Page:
The Ontario Natural Gas Alliance (ONGA) says a new study suggests Ontario can save billions of dollars in fuel costs and significantly cut greenhouse-gas emissions by 2050 if the province can address long-overdue transportation issues and implement solutions that include an increased reliance on natural gas vehicles (NGVs) and electric vehicles (EVs).
The University of Ontario Institute of Technology (UOIT) study, which focuses on the Greater Toronto Area (GTA) and the Highway 401-407 corridor, takes into account that traffic congestion is already costing Torontonians approximately C$6 billion per year due to higher fuel consumption, increased health-care costs and eroded real estate values. The study says that alternative transportation options, such as the expansion of NGVs and EVs, especially for heavy-duty trucking fleets, as well as the introduction of a Highway 401/407 rapid transit system throughout the GTA and southwestern Ontario, would provide considerable benefits for both Ontario's environment and economy.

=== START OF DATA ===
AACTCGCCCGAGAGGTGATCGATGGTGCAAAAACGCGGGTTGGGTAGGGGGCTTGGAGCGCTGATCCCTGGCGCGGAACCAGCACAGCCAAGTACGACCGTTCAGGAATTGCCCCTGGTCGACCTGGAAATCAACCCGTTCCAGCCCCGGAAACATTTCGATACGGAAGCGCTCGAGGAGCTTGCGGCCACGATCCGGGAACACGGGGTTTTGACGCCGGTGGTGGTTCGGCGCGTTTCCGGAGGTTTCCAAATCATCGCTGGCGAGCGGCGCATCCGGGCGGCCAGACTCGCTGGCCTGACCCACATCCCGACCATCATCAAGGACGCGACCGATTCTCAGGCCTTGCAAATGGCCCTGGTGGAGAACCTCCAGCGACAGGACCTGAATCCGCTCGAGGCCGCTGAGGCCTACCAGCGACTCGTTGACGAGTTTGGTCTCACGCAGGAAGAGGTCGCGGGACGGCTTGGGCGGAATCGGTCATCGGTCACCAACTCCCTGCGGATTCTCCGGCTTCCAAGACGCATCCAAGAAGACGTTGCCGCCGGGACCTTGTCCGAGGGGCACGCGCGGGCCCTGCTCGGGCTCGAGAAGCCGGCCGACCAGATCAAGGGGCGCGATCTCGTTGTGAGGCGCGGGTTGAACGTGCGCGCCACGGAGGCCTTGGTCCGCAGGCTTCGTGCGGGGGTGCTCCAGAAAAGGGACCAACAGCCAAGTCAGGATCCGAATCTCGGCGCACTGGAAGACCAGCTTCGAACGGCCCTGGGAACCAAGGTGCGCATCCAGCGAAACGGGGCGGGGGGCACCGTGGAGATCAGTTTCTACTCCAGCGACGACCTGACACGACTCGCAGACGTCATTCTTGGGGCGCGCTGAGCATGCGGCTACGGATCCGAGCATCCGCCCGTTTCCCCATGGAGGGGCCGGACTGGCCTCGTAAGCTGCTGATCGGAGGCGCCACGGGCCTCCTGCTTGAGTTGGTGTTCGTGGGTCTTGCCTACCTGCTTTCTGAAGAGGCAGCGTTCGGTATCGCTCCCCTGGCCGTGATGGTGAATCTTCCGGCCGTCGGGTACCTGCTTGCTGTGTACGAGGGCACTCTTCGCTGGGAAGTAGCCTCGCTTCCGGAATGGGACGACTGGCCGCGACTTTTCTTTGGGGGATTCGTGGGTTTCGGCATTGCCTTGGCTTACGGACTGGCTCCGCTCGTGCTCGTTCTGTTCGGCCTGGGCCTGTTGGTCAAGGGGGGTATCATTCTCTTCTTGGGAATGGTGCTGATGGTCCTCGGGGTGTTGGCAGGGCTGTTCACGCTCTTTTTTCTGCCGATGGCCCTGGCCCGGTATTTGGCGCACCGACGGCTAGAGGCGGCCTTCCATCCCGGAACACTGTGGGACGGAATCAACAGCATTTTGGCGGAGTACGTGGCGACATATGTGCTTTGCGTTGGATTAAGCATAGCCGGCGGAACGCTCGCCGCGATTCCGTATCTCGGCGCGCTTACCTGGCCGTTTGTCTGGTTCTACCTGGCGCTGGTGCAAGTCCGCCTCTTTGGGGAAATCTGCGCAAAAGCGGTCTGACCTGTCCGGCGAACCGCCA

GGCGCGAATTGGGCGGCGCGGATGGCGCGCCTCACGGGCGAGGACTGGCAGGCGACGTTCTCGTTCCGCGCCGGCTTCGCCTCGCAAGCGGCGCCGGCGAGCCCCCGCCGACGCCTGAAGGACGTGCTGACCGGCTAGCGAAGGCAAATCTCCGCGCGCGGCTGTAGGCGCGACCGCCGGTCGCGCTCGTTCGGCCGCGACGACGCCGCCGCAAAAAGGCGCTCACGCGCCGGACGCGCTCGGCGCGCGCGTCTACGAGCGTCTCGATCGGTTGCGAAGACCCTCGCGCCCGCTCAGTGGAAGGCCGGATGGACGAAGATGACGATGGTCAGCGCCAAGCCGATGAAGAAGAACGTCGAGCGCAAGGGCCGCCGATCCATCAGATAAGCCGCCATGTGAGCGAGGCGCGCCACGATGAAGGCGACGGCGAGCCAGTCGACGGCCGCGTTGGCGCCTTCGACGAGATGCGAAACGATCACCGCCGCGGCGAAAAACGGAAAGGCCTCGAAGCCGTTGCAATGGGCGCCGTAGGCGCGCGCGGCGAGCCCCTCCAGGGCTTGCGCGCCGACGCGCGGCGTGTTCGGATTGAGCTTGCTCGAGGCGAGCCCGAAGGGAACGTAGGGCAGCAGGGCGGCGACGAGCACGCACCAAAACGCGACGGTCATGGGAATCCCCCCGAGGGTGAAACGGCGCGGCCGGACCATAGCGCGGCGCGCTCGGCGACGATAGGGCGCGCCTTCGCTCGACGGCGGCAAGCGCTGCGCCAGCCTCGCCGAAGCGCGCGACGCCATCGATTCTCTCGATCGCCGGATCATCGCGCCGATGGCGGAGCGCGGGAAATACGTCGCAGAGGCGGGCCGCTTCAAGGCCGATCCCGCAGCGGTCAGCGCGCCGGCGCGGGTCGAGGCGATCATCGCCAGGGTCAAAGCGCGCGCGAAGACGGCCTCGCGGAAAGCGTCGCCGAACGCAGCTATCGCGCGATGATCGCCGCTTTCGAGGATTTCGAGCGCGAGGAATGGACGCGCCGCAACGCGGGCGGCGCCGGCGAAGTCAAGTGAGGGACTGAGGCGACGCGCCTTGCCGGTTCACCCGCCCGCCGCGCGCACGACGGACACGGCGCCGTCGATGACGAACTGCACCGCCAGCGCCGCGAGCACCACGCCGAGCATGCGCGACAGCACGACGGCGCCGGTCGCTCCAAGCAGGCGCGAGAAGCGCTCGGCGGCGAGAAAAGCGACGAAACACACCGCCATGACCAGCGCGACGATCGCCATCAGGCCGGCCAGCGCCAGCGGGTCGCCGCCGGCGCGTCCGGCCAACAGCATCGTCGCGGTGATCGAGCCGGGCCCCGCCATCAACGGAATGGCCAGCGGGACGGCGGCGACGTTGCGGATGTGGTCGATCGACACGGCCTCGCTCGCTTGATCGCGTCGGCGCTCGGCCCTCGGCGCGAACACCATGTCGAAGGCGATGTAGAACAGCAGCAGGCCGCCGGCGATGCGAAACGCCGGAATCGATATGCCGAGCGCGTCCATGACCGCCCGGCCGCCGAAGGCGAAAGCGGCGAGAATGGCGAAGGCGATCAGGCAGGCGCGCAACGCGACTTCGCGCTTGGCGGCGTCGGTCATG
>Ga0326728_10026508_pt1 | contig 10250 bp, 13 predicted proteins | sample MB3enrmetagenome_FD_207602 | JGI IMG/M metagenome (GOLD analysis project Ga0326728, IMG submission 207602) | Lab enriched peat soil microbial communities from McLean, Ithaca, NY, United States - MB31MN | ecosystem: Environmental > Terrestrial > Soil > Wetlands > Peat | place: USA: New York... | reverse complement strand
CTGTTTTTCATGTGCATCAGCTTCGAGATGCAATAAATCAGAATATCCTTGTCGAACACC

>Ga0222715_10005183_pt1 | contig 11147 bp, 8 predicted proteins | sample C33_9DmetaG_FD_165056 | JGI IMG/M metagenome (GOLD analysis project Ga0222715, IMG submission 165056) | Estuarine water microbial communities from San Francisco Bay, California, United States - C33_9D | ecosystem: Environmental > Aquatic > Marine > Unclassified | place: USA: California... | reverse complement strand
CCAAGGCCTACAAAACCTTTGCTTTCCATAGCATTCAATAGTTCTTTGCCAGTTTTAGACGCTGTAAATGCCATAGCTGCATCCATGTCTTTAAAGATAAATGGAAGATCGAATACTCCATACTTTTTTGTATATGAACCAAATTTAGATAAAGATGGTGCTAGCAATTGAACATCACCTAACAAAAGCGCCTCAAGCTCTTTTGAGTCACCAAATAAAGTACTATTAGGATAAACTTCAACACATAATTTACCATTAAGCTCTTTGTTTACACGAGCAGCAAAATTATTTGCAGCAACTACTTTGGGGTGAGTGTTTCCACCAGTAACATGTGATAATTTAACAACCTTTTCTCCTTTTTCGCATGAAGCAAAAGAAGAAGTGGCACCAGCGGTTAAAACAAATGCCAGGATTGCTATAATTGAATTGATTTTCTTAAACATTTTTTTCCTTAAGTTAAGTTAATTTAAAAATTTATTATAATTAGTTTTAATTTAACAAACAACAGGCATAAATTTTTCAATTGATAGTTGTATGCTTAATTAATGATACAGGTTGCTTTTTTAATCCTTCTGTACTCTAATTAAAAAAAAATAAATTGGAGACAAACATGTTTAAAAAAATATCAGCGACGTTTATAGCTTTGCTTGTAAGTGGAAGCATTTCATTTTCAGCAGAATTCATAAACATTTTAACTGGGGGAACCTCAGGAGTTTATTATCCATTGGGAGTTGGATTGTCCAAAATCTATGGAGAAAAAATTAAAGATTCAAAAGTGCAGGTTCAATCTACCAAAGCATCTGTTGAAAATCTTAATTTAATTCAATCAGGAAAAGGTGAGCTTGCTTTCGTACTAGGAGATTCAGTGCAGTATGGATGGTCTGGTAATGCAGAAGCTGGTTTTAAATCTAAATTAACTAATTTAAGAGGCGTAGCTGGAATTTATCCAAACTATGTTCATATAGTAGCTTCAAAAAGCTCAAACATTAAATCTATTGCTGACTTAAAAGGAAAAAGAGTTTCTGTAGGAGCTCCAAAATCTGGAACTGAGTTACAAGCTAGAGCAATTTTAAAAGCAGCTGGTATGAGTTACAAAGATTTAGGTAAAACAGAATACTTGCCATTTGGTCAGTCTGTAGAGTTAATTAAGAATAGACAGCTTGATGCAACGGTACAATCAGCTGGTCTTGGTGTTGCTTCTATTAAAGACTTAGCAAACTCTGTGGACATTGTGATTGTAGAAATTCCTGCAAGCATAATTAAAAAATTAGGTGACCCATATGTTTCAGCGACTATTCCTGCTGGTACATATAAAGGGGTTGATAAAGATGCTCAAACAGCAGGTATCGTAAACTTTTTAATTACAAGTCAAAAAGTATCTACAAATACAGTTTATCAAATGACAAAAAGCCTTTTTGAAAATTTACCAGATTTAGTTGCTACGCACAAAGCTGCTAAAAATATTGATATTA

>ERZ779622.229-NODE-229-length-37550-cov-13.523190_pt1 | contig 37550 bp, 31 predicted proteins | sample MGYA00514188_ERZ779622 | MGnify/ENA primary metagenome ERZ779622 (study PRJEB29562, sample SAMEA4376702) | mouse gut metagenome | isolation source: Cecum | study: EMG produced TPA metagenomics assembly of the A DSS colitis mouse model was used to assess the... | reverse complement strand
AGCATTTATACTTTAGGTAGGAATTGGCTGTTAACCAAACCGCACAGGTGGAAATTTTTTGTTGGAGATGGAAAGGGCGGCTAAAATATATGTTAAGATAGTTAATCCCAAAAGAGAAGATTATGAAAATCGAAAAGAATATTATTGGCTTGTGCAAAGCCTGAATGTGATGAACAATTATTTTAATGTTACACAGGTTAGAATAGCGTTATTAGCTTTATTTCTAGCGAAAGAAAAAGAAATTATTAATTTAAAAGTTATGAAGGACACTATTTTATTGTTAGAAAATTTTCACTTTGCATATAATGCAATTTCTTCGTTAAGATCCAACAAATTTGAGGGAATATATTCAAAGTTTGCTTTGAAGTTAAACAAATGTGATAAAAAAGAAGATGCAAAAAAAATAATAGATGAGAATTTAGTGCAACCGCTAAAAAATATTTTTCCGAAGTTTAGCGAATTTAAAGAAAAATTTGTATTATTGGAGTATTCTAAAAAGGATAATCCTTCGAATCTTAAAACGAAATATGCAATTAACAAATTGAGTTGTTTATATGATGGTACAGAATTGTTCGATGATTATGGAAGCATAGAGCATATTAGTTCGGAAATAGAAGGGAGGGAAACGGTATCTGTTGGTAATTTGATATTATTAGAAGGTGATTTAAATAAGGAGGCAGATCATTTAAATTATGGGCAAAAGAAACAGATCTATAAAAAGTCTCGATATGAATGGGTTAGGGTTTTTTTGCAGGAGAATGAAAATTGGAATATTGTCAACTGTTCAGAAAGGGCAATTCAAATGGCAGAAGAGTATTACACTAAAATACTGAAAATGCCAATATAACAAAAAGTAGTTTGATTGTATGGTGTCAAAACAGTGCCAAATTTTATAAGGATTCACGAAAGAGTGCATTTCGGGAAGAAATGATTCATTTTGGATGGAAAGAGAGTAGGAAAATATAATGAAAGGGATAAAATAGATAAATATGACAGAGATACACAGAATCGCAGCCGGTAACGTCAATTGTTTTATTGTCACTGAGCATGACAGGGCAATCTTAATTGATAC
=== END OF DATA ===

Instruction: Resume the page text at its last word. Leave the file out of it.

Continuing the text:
‘The transportation sector is the number one contributor to greenhouse-gas emissions in Ontario,’ says Bob Betts, spokesperson for the ONGA. ‘And with major events such as the Pan Am Games magnifying congestion issues, tackling this problem head on has become a clear priority.’
Led by UOIT professor Dr. Daniel Hoornweg, the study was prepared as part of ongoing transportation work through the university's Jeffrey S. Boyce Research Chair in Natural Gas as a Transportation Fuel. The ONGA says the research takes an integrated retrospective view from 2050 and concludes that a long-term approach focusing on clean and affordable solutions is feasible with the use of personal EVs and natural-gas-powered buses and heavy-duty trucks.
‘A large-scale transportation initiative emphasizing mobility, connectivity, integration and leadership is important for Ontario and Canada,’ says Hoornweg. “As a minimum, the proposed approach which includes making the switch to other cleaner, safer and more affordable energy alternatives, would provide fuel savings costs of some C$76 billion and reduced greenhouse gas emissions of more than 100 million tonnes by 2050.”
‘Other provinces are already making commitments toward a more sustainable future,’ adds Betts. ‘There is no reason for Ontario, the largest economy in Canada, to lag behind. Let us start with smart transportation and cleaner energy.’
The full, comprehensive report is available here.